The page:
In 1983 I got tired of the British rock scene which was not really going anywhere at the time and on one of his English tours with Rainbow, Ritchie Blackmore suggested I move out to the States as you could at least make a living there. I took him up on the suggestion and packed up my guitars and moved to Long Island, New York where I formed the first version of a band called Midnight. In 1984 Ritchie reformed Deep Purple to record the Perfect Strangers album and when they went on tour for that he invited me along with him for the Australian tour dates. On the way back we stopped in LA and Ritchie introduced me to a friend of his called Anna Fraley who was one of the Penthouse Pets. I ended up going out with her and she came and visited me when I was back in Long Island. I'd been offered a deal to do some recording back in England so I flew back out there and she joined me. It turned out to be an incredibly tempestuous relationship with Anna, every 3-4 months we'd break up and she'd fly back to LA. and I'd fly back and get her and she'd come back to England again and then after the 3-4 months we'd have the usual break up. On one of these stays back in England we got the crazy idea that things would work out better if we were in LA so in 1986 we packed up and moved there. Of course the location changed nothing and after 3 months we broke up again. She ended up leaving L.A. but I liked it so I stayed here till this day.
That wasn't an answer I was expecting, but thanks anyway! You made a lot of big name friends along the way - how did you rope those guys into being a part of the album, which turns out to feature an amazing line-up?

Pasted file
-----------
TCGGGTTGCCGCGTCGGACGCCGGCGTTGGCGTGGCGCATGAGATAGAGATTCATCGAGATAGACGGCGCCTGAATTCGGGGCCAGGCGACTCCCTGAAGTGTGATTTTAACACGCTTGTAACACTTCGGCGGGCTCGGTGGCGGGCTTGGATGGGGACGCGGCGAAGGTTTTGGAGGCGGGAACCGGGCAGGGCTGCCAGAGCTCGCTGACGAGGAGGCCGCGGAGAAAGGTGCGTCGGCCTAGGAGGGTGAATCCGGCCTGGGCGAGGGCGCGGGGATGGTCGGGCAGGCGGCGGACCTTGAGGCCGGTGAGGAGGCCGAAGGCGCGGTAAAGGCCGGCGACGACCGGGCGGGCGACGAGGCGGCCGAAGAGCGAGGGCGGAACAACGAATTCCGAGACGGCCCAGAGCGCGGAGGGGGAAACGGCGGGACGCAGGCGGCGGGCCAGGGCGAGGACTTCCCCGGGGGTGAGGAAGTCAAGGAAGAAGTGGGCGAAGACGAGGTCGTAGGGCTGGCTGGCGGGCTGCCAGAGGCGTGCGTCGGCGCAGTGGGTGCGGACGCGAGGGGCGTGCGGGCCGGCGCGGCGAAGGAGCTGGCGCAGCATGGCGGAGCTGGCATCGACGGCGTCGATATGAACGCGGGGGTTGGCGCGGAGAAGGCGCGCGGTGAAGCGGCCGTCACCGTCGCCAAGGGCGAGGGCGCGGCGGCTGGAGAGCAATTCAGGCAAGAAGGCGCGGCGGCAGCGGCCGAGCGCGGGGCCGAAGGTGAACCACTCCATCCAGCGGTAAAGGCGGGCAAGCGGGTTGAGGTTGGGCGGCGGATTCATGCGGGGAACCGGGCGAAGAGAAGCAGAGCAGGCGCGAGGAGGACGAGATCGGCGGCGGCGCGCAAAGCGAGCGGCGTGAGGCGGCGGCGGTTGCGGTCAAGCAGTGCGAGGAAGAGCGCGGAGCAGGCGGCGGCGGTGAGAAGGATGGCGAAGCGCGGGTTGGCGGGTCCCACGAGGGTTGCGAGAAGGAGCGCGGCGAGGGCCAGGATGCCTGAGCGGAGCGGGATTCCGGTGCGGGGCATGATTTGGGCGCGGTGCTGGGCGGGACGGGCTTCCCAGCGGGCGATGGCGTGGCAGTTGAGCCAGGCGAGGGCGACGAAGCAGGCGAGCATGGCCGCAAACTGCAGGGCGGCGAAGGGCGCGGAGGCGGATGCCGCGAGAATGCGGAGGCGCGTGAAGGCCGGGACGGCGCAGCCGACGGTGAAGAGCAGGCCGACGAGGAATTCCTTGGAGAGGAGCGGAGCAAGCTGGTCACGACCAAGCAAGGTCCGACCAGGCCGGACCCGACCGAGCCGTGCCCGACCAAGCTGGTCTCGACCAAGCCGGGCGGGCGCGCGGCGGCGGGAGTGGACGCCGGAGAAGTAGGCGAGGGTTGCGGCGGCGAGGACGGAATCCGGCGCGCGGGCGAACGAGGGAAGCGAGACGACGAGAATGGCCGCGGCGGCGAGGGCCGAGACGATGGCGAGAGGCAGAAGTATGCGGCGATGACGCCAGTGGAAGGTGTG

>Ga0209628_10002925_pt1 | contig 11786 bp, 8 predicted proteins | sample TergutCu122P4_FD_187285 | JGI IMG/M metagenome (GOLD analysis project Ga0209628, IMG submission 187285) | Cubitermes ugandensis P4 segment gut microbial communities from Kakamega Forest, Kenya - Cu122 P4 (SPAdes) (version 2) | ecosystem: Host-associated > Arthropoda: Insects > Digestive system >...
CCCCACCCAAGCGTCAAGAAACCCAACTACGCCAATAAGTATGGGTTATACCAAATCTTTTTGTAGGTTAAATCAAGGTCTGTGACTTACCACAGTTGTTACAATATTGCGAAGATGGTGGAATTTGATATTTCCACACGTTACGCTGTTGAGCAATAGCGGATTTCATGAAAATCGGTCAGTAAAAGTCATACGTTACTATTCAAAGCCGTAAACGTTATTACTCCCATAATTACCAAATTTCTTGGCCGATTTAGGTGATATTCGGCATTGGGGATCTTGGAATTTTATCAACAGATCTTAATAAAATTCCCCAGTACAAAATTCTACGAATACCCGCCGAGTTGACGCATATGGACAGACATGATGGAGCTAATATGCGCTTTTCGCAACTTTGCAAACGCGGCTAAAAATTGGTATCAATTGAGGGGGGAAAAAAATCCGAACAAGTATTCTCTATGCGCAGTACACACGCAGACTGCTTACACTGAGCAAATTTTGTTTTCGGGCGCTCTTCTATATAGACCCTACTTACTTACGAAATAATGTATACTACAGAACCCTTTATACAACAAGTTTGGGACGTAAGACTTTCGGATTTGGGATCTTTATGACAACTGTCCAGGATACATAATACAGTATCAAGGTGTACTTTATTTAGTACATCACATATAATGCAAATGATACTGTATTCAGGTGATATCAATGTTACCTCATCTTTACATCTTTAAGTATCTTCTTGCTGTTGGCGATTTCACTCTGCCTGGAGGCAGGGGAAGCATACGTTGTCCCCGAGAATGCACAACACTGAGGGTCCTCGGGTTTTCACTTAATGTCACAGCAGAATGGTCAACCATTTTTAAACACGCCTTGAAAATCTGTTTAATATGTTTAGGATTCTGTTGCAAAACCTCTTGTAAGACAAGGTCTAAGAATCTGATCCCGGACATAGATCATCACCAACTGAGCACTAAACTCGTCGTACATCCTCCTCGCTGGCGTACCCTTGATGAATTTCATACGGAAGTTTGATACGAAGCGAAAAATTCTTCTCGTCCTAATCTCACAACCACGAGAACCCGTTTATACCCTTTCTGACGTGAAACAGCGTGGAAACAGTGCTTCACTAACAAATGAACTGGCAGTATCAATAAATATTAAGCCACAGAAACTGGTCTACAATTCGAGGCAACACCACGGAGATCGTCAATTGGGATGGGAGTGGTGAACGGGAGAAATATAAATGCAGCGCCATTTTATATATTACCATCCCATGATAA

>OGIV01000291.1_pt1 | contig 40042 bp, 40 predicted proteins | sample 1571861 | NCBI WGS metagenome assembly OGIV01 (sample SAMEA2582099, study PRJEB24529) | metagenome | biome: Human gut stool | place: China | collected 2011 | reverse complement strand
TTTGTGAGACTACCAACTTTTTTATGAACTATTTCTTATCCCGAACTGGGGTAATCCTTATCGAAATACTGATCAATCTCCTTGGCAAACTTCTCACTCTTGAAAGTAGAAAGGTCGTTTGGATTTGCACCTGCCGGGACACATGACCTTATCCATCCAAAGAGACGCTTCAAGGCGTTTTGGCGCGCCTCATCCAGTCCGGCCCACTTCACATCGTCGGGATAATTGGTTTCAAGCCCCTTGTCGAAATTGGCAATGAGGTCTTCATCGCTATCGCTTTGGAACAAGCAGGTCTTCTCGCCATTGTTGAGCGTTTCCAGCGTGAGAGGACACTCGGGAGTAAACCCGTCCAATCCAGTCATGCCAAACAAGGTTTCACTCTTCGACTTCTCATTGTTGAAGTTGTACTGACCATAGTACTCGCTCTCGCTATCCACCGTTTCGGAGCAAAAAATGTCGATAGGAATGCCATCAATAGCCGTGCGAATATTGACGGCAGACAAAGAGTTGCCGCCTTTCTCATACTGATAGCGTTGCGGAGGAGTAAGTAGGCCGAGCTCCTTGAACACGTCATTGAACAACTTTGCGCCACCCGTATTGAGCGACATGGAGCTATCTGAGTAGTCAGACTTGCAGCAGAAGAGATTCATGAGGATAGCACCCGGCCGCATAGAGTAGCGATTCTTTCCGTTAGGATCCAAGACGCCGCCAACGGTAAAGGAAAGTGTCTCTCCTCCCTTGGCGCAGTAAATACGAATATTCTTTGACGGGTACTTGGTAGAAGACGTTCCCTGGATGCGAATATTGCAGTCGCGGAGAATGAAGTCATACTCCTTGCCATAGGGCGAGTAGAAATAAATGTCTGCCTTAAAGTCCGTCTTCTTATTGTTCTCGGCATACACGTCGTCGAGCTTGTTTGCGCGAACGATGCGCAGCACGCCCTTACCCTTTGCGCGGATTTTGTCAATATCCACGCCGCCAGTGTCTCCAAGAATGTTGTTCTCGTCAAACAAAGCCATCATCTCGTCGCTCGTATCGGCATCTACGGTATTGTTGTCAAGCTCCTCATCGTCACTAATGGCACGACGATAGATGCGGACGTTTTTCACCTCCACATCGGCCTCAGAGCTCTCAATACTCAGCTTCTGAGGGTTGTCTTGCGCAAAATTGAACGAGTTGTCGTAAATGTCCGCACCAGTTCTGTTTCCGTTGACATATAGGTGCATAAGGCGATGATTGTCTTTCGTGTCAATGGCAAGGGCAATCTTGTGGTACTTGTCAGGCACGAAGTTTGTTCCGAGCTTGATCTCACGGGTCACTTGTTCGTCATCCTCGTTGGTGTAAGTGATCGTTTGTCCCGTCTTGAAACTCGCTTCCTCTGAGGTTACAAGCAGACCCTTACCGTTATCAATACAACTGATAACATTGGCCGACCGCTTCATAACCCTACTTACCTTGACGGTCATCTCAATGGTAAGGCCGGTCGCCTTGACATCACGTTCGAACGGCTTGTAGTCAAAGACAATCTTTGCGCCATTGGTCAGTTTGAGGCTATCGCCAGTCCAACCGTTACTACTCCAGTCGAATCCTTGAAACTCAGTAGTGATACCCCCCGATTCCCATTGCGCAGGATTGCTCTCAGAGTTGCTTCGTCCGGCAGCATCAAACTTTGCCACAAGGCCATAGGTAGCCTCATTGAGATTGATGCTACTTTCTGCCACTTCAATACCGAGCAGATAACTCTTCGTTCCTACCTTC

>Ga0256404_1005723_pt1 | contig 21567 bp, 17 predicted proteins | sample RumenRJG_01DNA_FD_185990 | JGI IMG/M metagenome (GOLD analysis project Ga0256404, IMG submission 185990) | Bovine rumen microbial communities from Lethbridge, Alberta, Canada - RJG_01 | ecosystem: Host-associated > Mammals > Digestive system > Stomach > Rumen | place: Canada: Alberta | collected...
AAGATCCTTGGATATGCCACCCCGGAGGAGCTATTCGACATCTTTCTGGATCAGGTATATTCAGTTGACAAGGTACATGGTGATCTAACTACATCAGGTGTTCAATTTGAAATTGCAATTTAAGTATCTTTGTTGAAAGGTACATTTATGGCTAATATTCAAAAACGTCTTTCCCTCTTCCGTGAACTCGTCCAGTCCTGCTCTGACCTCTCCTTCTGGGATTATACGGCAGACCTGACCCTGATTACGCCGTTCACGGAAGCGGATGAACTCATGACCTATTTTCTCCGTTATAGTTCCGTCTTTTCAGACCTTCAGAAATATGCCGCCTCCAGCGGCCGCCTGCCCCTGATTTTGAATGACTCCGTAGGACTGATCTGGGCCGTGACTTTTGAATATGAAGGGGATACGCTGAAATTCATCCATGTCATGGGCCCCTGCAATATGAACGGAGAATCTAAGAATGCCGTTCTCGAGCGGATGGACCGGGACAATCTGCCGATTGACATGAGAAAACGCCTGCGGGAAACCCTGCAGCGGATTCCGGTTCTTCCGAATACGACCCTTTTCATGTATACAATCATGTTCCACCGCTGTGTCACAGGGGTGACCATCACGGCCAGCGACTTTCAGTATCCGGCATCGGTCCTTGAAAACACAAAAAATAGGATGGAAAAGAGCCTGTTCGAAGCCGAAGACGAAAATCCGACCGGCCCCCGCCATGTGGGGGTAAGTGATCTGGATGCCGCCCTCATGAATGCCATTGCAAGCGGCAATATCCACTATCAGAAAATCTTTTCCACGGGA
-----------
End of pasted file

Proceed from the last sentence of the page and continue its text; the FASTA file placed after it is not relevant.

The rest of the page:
Well I had pictures and videos of them all in compromising situations and threatened to make them public if they didn't come and sing on my album. Also, its amazing how agreeable people can be if you send a couple of big lads round to have a chat with them. Seriously I had called Joe Lynn and Richie Sambora and once they'd said yes it was sort of like a domino effect, everyone wanted to get involved.
And the album sounds a million bucks and features some amazing names. The story of how it got made and it's original release it another great tale - can you run through that briefly.
Richie Onori & I were playing with Keith Emerson in a band called the Aliens of Extraordinary Ability and the guys from Samsung, the Korean electronics giant, had opened a record label that was going to be distributed worldwide through WEA were at one of our live shows and offered us a deal for an album. We couldn't do it as Keith was going to go off to do the ELP reunion tour with Jethro Tull and I was slated to be the guitarist for the reformed Sweet. Sadly Brian Connelly died so that didn't happen and then about 2 months later the top guys from Samsung heard me jamming at the Baked Potato with Teddy Andreas and the Screaming Cocktail Hour. They came up and talked to me afterwards and then came to my house for a late night drink where they heard the material I'd written over the years. They offered me a deal on the spot but it took 3 months to finally get it signed. Half way through the recording of the album the Asian economy collapsed and Samsung lost their distribution deal so when the album was finished it was only released in Korea. I bought 8,000 copies off them myself and sent about 300 of them off to anyone I knew in the business and the rest I sold off my web site, which I'd just started. After them seeing the review on your page I got the offer from Frontiers for Europe and after Richie Sambora had mentioned the CD in an interview in Burrn Magazine in Japan I got offered the deal from Pony Canyon for Japan.